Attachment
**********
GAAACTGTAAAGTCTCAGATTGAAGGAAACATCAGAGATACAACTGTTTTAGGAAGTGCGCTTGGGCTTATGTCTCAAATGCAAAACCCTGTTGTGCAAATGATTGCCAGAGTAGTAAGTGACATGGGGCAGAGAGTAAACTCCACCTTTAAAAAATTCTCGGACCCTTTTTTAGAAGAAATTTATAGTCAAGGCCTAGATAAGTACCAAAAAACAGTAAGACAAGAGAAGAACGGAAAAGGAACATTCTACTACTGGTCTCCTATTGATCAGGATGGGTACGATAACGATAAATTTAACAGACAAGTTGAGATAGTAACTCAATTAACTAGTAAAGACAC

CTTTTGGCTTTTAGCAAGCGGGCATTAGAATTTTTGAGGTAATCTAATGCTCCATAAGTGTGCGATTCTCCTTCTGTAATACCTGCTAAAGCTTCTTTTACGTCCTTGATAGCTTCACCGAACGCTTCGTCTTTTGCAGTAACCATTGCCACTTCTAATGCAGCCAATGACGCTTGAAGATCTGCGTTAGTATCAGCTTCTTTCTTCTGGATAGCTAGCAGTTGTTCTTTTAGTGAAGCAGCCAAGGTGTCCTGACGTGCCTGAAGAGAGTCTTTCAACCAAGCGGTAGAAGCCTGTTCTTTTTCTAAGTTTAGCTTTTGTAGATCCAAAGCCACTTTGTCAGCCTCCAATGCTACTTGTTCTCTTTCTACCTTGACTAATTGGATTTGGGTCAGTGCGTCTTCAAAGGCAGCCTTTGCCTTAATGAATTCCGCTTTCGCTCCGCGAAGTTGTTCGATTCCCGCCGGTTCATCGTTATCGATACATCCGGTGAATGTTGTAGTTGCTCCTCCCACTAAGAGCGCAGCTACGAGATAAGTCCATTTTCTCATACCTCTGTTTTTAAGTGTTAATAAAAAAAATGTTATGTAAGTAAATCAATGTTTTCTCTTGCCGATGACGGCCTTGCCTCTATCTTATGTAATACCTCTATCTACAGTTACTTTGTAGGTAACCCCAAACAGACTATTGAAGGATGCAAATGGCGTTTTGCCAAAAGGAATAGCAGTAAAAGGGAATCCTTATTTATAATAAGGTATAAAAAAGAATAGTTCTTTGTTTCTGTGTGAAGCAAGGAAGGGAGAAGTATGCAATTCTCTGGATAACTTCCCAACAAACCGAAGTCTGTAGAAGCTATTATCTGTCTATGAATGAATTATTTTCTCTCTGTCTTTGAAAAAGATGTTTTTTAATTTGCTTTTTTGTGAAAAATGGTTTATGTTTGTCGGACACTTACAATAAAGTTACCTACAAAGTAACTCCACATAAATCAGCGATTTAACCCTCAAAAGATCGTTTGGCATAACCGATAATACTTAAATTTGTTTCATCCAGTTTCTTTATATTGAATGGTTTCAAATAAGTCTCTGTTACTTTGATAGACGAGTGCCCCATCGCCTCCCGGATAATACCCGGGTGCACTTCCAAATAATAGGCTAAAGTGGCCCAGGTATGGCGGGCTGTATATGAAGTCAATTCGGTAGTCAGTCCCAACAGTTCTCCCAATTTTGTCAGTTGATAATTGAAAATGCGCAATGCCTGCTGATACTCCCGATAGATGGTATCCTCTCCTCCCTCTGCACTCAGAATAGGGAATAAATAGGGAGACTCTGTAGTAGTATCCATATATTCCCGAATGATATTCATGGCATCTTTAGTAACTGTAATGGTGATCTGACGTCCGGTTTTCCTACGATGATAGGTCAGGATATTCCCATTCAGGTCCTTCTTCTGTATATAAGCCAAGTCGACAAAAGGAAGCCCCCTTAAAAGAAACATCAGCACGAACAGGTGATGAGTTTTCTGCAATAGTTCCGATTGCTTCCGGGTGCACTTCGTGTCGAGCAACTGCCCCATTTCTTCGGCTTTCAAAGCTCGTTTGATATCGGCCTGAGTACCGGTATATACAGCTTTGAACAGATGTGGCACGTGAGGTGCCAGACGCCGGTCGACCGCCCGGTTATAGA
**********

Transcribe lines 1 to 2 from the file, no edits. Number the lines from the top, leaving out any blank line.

GAAACTGTAAAGTCTCAGATTGAAGGAAACATCAGAGATACAACTGTTTTAGGAAGTGCGCTTGGGCTTATGTCTCAAATGCAAAACCCTGTTGTGCAAATGATTGCCAGAGTAGTAAGTGACATGGGGCAGAGAGTAAACTCCACCTTTAAAAAATTCTCGGACCCTTTTTTAGAAGAAATTTATAGTCAAGGCCTAGATAAGTACCAAAAAACAGTAAGACAAGAGAAGAACGGAAAAGGAACATTCTACTACTGGTCTCCTATTGATCAGGATGGGTACGATAACGATAAATTTAACAGACAAGTTGAGATAGTAACTCAATTAACTAGTAAAGACAC

CTTTTGGCTTTTAGCAAGCGGGCATTAGAATTTTTGAGGTAATCTAATGCTCCATAAGTGTGCGATTCTCCTTCTGTAATACCTGCTAAAGCTTCTTTTACGTCCTTGATAGCTTCACCGAACGCTTCGTCTTTTGCAGTAACCATTGCCACTTCTAATGCAGCCAATGACGCTTGAAGATCTGCGTTAGTATCAGCTTCTTTCTTCTGGATAGCTAGCAGTTGTTCTTTTAGTGAAGCAGCCAAGGTGTCCTGACGTGCCTGAAGAGAGTCTTTCAACCAAGCGGTAGAAGCCTGTTCTTTTTCTAAGTTTAGCTTTTGTAGATCCAAAGCCACTTTGTCAGCCTCCAATGCTACTTGTTCTCTTTCTACCTTGACTAATTGGATTTGGGTCAGTGCGTCTTCAAAGGCAGCCTTTGCCTTAATGAATTCCGCTTTCGCTCCGCGAAGTTGTTCGATTCCCGCCGGTTCATCGTTATCGATACATCCGGTGAATGTTGTAGTTGCTCCTCCCACTAAGAGCGCAGCTACGAGATAAGTCCATTTTCTCATACCTCTGTTTTTAAGTGTTAATAAAAAAAATGTTATGTAAGTAAATCAATGTTTTCTCTTGCCGATGACGGCCTTGCCTCTATCTTATGTAATACCTCTATCTACAGTTACTTTGTAGGTAACCCCAAACAGACTATTGAAGGATGCAAATGGCGTTTTGCCAAAAGGAATAGCAGTAAAAGGGAATCCTTATTTATAATAAGGTATAAAAAAGAATAGTTCTTTGTTTCTGTGTGAAGCAAGGAAGGGAGAAGTATGCAATTCTCTGGATAACTTCCCAACAAACCGAAGTCTGTAGAAGCTATTATCTGTCTATGAATGAATTATTTTCTCTCTGTCTTTGAAAAAGATGTTTTTTAATTTGCTTTTTTGTGAAAAATGGTTTATGTTTGTCGGACACTTACAATAAAGTTACCTACAAAGTAACTCCACATAAATCAGCGATTTAACCCTCAAAAGATCGTTTGGCATAACCGATAATACTTAAATTTGTTTCATCCAGTTTCTTTATATTGAATGGTTTCAAATAAGTCTCTGTTACTTTGATAGACGAGTGCCCCATCGCCTCCCGGATAATACCCGGGTGCACTTCCAAATAATAGGCTAAAGTGGCCCAGGTATGGCGGGCTGTATATGAAGTCAATTCGGTAGTCAGTCCCAACAGTTCTCCCAATTTTGTCAGTTGATAATTGAAAATGCGCAATGCCTGCTGATACTCCCGATAGATGGTATCCTCTCCTCCCTCTGCACTCAGAATAGGGAATAAATAGGGAGACTCTGTAGTAGTATCCATATATTCCCGAATGATATTCATGGCATCTTTAGTAACTGTAATGGTGATCTGACGTCCGGTTTTCCTACGATGATAGGTCAGGATATTCCCATTCAGGTCCTTCTTCTGTATATAAGCCAAGTCGACAAAAGGAAGCCCCCTTAAAAGAAACATCAGCACGAACAGGTGATGAGTTTTCTGCAATAGTTCCGATTGCTTCCGGGTGCACTTCGTGTCGAGCAACTGCCCCATTTCTTCGGCTTTCAAAGCTCGTTTGATATCGGCCTGAGTACCGGTATATACAGCTTTGAACAGATGTGGCACGTGAGGTGCCAGACGCCGGTCGACCGCCCGGTTATAGA